In masterminding the barnstorming 8-0 victory over Norway that sealed a quarter-final spot, the England boss has shown there is value in testing combinations and then sticking to her guns, writes Jessy Parker Humphreys.Embed from Getty Images
England’s 8-0 win over Norway last night has a good case for being the most spectacular result in European Championship history. The biggest margin of victory for any team, men or women, in the competition, against a side who many had picked out as being a tough early test for England. In the end, you wonder if England might have at least liked to have a couple of opportunities to defend against the trio of Ada Hegerberg, Guro Reiten, and Caroline Graham Hansen, but none came.
In matches like these, it can be hard to figure out where to apportion praise and where to look for blame. Certainly, Norway’s defensive structure had been pointed out to be sub-optimal ahead of the fixture, with the out-of-position players at the back seeming ripe for the kind of disintegration that took place on Monday night. The half-hearted in-game attempts to change the match’s trajectory from Norway manager Martin Sjogren also did little to resolve the situation.Embed from Getty Images
But take nothing away from England. The sheer volume of chances they created – Opta recorded a non-penalty xG of 6.11 – were testament to a team who knew exactly how to make Norway squirm. The ability of England to take advantage of Norway in this way was symptomatic of two developments under Sarina Wiegman: the commitment to her team and a demand for continuous betterment.
Wiegman’s decision to name the same starting XI for this match as her line-up against Austria came as a slight surprise. There had been suggestions that Alessia Russo might be called in to displace Ellen White, whilst Demi Stokes might have seemed like a more natural defensive left-back to support against Norway’s attacking talents – although admittedly with Graham Hansen playing as a No10 for Norway, there was less concern about that right-hand flank.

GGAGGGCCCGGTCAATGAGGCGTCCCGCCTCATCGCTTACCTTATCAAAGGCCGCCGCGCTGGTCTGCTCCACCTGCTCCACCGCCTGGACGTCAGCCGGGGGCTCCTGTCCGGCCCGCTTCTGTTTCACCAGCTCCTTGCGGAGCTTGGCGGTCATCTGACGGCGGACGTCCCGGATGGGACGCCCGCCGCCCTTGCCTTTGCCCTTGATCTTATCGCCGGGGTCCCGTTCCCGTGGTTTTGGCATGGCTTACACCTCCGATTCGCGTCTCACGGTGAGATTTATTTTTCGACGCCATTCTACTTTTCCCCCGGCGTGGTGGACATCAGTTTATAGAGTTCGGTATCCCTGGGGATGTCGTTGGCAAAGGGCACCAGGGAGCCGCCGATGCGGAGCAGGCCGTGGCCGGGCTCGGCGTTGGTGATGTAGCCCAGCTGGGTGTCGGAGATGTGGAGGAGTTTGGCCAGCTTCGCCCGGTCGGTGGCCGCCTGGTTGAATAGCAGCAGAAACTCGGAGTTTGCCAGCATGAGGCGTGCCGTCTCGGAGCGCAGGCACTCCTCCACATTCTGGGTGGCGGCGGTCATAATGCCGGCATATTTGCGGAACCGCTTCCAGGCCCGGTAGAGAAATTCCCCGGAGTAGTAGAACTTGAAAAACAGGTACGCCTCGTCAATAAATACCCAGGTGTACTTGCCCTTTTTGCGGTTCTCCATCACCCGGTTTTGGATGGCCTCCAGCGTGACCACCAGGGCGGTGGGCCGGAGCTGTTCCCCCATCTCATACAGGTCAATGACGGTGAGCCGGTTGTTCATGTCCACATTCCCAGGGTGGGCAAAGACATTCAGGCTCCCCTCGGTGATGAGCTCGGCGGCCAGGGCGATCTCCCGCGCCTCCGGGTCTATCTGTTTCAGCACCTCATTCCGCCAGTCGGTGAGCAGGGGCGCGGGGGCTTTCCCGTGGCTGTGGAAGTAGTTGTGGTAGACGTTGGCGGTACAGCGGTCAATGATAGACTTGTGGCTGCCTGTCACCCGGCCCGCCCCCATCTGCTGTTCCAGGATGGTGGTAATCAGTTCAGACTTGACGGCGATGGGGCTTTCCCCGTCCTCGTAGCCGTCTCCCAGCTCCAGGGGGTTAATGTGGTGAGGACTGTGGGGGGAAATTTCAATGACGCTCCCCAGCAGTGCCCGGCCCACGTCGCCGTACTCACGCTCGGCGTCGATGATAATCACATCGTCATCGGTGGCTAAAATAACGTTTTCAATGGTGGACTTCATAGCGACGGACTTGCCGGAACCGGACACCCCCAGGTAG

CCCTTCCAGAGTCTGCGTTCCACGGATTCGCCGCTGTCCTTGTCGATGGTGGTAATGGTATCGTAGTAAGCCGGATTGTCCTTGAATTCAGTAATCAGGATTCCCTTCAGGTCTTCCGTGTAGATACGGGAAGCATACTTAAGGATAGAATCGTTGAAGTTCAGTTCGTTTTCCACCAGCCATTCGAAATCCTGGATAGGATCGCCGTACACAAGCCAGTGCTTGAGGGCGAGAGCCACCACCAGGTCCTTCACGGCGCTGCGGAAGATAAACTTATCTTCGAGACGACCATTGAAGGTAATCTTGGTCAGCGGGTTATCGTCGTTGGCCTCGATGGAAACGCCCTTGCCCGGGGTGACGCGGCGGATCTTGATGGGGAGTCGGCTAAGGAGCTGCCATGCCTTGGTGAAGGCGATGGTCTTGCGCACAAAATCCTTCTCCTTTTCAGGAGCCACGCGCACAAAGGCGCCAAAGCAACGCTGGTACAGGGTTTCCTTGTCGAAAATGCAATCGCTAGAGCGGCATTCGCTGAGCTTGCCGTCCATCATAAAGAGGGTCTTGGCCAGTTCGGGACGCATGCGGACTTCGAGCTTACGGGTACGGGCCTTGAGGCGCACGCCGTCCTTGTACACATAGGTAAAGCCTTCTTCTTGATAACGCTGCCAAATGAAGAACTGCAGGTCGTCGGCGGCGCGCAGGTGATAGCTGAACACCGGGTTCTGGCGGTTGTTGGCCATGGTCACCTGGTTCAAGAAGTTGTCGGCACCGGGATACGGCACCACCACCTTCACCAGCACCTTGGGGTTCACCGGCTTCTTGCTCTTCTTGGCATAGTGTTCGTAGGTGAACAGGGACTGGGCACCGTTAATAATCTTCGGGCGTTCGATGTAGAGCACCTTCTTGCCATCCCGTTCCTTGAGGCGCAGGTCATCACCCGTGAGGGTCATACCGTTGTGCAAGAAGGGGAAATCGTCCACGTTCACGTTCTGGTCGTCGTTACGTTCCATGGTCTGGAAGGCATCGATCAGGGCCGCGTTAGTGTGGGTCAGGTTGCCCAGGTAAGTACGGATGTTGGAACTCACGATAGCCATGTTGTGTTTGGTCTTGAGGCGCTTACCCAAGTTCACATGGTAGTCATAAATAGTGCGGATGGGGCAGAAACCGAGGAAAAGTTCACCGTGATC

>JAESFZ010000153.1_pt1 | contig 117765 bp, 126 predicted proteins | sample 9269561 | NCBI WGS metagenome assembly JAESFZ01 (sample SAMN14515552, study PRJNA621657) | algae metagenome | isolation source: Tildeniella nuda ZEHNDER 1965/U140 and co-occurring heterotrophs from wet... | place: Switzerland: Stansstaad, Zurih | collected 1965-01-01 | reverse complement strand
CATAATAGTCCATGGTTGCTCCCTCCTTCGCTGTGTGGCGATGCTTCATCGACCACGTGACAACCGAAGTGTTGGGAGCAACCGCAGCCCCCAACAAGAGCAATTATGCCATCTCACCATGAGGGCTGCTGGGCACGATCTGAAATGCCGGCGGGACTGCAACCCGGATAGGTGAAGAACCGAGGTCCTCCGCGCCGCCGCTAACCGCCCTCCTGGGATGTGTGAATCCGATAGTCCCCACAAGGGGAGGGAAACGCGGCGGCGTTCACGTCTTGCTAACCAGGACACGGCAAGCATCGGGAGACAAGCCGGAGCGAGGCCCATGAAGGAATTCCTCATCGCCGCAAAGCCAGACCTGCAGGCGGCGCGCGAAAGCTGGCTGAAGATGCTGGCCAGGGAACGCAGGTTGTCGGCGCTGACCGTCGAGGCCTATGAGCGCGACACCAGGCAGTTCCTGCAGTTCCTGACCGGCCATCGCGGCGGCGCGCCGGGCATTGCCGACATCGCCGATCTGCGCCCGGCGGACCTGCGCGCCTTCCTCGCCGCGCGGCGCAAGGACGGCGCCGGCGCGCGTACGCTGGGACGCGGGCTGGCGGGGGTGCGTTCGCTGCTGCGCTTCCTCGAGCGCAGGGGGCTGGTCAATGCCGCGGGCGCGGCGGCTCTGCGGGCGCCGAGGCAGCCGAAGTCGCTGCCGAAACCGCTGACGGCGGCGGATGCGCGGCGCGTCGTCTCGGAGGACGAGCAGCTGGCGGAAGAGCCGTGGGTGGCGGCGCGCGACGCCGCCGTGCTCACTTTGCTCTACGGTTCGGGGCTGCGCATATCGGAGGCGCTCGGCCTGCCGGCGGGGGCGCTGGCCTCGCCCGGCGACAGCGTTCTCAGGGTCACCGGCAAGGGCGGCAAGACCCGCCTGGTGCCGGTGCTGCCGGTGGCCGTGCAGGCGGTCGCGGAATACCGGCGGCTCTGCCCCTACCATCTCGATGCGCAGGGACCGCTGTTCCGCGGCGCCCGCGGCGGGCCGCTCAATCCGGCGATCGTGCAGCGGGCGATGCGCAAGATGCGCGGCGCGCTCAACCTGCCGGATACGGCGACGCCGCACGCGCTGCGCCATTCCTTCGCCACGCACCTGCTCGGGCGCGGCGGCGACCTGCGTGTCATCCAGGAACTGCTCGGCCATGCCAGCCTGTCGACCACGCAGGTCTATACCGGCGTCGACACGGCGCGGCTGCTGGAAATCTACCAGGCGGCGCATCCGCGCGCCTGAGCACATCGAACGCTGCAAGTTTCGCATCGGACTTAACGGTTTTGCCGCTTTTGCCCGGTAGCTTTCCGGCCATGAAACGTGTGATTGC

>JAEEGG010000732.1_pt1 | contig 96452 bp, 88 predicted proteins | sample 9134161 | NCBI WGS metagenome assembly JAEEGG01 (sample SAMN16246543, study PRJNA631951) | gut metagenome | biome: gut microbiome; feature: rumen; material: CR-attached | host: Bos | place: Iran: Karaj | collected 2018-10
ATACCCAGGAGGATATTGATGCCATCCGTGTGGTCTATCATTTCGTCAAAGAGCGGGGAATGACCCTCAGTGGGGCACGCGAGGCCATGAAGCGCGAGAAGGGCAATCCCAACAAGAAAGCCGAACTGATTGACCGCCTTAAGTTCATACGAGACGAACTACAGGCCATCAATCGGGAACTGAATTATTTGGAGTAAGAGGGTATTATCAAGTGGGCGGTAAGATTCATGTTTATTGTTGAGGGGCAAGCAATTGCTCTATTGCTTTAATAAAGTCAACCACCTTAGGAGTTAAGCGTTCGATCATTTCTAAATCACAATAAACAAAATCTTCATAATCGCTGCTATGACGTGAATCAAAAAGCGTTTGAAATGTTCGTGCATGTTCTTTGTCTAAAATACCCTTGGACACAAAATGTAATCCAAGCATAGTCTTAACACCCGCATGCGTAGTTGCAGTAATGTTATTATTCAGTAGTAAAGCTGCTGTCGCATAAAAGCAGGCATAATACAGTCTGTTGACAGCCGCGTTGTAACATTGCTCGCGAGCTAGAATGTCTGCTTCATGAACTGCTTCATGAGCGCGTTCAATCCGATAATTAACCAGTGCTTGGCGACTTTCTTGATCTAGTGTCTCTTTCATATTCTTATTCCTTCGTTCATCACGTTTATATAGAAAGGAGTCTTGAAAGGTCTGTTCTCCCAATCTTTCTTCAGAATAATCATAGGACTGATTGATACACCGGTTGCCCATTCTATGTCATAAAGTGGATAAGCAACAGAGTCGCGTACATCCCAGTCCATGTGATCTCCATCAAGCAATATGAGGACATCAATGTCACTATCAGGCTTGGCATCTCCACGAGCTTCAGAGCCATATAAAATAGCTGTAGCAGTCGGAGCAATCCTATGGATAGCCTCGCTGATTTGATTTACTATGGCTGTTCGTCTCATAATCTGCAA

Instead Wiegman persisted with the players she had used against Austria, and they rewarded her with a much better performance. Even the subs almost entirely matched the opener, with the England manager resisting the urge to perhaps give minutes to the fringe members of her squad given how comfortable her team was. It was clear that Wiegman had a plan, and she was going to stick to it.Embed from Getty Images
That plan has been slowly developed throughout the 10 months since she joined the England set-up. At times, it did not feel obvious how the pieces fit together or what the final decision might become; but now it seems clear. There were trials for Ella Toone and Georgia Stanway at 10, but Fran Kirby won out. Leah Williamson was used multiple times in midfield but in the end, the choice was to put her alongside Millie Bright at centre-back. There has been little room for sentiment – Alex Greenwood and Stokes being two players unfortunate to miss out – but the attitude has been clear: the group always comes ahead of the individuals.
The second element of this performance feeling like a logical conclusion of what we have seen from England under Wiegman was the sheer rapidity of how they exploited Norway’s weaknesses. There have been giggles after 10-0 victories in World Cup Qualifying where Wiegman has hummed, hawed, and suggested her team should have played better, but this is the situation they were building for.
The writing was even on the wall in the 5-1 warm-up win over the Netherlands. It felt easy to brush aside the significance of that win with the excuses that the holders had barely begun their Euros preparation and that they had actually troubled England in the first half. But in light of last night’s win over Norway, that drive to pick a team’s lock and then attack so relentlessly that they have conceded multiple times before they have even had a chance to realise what is going on, felt familiar.
The win will understandably have been an unreal confidence boost for England who probably looked on rather longingly at Germany and France’s performances in the opening round of fixtures. Now the statement win of the group stages belongs to them, and it is hard to see how anyone else can top it. The match against Northern Ireland becomes pressure free and they can turn their attention to the quarter- final. They will be back at the Amex in Brighton for that one – it could become the Lionesses’ favourite ground.
You can follow Jessy on Twitter @jessyjph